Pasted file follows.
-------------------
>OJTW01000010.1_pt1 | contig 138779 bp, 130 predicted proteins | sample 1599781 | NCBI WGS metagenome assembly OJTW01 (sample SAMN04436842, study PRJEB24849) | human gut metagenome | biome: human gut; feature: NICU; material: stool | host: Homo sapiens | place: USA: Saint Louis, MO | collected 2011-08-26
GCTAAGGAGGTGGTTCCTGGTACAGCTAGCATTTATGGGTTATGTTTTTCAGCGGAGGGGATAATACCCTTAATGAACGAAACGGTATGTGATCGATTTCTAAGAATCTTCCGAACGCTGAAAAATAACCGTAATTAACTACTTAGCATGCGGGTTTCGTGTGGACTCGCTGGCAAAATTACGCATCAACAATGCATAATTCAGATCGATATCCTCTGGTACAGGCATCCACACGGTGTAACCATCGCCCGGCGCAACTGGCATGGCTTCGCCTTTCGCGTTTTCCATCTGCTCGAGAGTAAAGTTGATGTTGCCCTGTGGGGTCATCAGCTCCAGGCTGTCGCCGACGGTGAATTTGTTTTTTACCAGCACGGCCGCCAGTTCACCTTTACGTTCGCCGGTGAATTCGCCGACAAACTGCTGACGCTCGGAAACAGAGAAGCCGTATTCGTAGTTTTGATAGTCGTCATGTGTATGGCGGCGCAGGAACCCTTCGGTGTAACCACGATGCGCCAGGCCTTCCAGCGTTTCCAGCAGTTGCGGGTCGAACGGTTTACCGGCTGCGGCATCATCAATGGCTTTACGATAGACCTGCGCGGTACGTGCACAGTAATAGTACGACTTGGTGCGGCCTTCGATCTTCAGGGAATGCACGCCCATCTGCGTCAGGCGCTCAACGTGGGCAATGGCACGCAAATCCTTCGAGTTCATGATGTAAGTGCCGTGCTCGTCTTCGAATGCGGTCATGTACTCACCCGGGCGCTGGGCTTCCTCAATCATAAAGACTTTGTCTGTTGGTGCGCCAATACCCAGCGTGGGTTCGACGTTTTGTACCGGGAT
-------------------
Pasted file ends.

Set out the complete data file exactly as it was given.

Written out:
>OJTW01000010.1_pt1 | contig 138779 bp, 130 predicted proteins | sample 1599781 | NCBI WGS metagenome assembly OJTW01 (sample SAMN04436842, study PRJEB24849) | human gut metagenome | biome: human gut; feature: NICU; material: stool | host: Homo sapiens | place: USA: Saint Louis, MO | collected 2011-08-26
GCTAAGGAGGTGGTTCCTGGTACAGCTAGCATTTATGGGTTATGTTTTTCAGCGGAGGGGATAATACCCTTAATGAACGAAACGGTATGTGATCGATTTCTAAGAATCTTCCGAACGCTGAAAAATAACCGTAATTAACTACTTAGCATGCGGGTTTCGTGTGGACTCGCTGGCAAAATTACGCATCAACAATGCATAATTCAGATCGATATCCTCTGGTACAGGCATCCACACGGTGTAACCATCGCCCGGCGCAACTGGCATGGCTTCGCCTTTCGCGTTTTCCATCTGCTCGAGAGTAAAGTTGATGTTGCCCTGTGGGGTCATCAGCTCCAGGCTGTCGCCGACGGTGAATTTGTTTTTTACCAGCACGGCCGCCAGTTCACCTTTACGTTCGCCGGTGAATTCGCCGACAAACTGCTGACGCTCGGAAACAGAGAAGCCGTATTCGTAGTTTTGATAGTCGTCATGTGTATGGCGGCGCAGGAACCCTTCGGTGTAACCACGATGCGCCAGGCCTTCCAGCGTTTCCAGCAGTTGCGGGTCGAACGGTTTACCGGCTGCGGCATCATCAATGGCTTTACGATAGACCTGCGCGGTACGTGCACAGTAATAGTACGACTTGGTGCGGCCTTCGATCTTCAGGGAATGCACGCCCATCTGCGTCAGGCGCTCAACGTGGGCAATGGCACGCAAATCCTTCGAGTTCATGATGTAAGTGCCGTGCTCGTCTTCGAATGCGGTCATGTACTCACCCGGGCGCTGGGCTTCCTCAATCATAAAGACTTTGTCTGTTGGTGCGCCAATACCCAGCGTGGGTTCGACGTTTTGTACCGGGAT